You can feel it in the air this time of year—investors’ collective desire for the market to go up. Portfolio managers, including me, are pressing for some 11th hour gains to boost lower-than-average performance this year. Individual investors, too, are looking to make up at least a little ground in this nearly profit-less year. But isn't it amazing how the market will make stocks look just good enough to get us back in? In the last few weeks, several dozen stocks like Google (GOOG), International Business Machines (IBM), Concho Resources (CXO), and Intuitive Surgical, Inc. (ISRG) have been tightening up on their weekly charts, and they are acting better. Each of these stocks may present one good reason to go long, but the current environment offers investors 100 reasons not to.

 

Here’s the harsh reality: The subtle effect of this year-end focus is not enough to quiet months of volatility and change the character of a market highly tuned to news of the day.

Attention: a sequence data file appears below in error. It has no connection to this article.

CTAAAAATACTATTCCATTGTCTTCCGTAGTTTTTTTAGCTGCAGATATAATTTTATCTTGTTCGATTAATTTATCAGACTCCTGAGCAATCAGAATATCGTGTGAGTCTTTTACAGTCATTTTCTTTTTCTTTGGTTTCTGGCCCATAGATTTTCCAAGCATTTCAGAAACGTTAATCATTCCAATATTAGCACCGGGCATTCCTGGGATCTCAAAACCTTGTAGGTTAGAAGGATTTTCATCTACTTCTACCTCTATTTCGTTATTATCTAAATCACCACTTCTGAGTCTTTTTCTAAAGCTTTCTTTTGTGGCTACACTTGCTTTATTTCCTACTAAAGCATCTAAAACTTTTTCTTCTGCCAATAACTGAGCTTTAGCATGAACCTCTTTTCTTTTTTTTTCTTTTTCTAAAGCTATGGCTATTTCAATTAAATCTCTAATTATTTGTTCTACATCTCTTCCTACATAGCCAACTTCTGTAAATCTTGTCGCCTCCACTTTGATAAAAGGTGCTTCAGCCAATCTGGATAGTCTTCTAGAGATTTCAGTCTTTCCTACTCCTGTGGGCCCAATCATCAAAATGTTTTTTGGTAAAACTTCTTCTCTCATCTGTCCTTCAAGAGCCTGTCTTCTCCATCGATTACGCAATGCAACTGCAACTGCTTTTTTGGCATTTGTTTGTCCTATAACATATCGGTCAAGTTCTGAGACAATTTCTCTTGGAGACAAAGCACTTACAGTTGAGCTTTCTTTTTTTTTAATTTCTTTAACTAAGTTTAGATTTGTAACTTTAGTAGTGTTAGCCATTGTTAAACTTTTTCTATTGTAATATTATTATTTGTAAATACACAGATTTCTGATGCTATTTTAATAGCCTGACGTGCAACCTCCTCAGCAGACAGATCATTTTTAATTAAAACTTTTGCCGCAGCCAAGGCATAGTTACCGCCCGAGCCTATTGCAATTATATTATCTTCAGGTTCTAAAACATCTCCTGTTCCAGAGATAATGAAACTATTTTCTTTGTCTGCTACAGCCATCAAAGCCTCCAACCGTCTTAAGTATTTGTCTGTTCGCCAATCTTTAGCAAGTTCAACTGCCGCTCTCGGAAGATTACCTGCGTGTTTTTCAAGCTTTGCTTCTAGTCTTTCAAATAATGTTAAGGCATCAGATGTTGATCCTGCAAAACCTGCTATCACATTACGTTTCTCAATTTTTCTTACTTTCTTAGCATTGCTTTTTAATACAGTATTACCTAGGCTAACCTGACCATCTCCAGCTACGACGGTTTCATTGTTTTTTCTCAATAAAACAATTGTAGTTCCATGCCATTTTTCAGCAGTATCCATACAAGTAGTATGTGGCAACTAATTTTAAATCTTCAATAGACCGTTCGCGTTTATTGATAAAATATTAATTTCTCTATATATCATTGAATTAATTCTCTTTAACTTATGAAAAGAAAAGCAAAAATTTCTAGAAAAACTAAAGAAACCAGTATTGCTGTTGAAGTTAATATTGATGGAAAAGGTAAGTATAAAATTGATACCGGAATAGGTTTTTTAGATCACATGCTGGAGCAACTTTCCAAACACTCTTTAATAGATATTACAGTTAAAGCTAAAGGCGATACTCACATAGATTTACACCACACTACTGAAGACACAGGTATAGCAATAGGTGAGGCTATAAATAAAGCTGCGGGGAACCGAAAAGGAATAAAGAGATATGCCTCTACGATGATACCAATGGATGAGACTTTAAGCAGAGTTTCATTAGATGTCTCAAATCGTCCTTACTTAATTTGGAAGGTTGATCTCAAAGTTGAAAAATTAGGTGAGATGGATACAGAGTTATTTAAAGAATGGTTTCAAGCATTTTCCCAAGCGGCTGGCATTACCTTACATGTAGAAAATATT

When you consider the heap of good earnings reports, we should be off to the races. Not the case. Many stocks, like Steven Madden Limited (SHOO) or Athenahealth, Inc. (ATHN) shown above, got hit with a reversal after breaking out on good earnings reports. This action indicates that this weak market environment will not even let the strongest stocks go up. We know from studying past market cycles that breakouts to new high ground rarely work in bear markets. That means gains from the one stock that holds its ground easily get consumed by the stocks that fail.  

 

We need to fight that year-end pressure to get points on the scoreboard. Remember that not going backwards is our first priority. My advice is to take a hard look at any losses. Remember, if an individual investor’s portfolio is down 33%, a 50% gain is needed JUST TO GET EVEN. In this market, it’s too easy to lose and too hard to make up. And the last thing we want is to start the New Year deep in the hole. So for the past six weeks, I have been writing about how to handle this market—probably at least partly to remind myself also:  Invest small (or stay small), keep all losses extra tight (5% maximum), and beware of breakout reversals. And remember, as a friend of mine recently noted, Cash is a Position.

 

Best Returns,

 

Scott O’Neil

President, MarketSmith Incorporated

Follow Scott O'Neil at Twitter.com/WScottOneil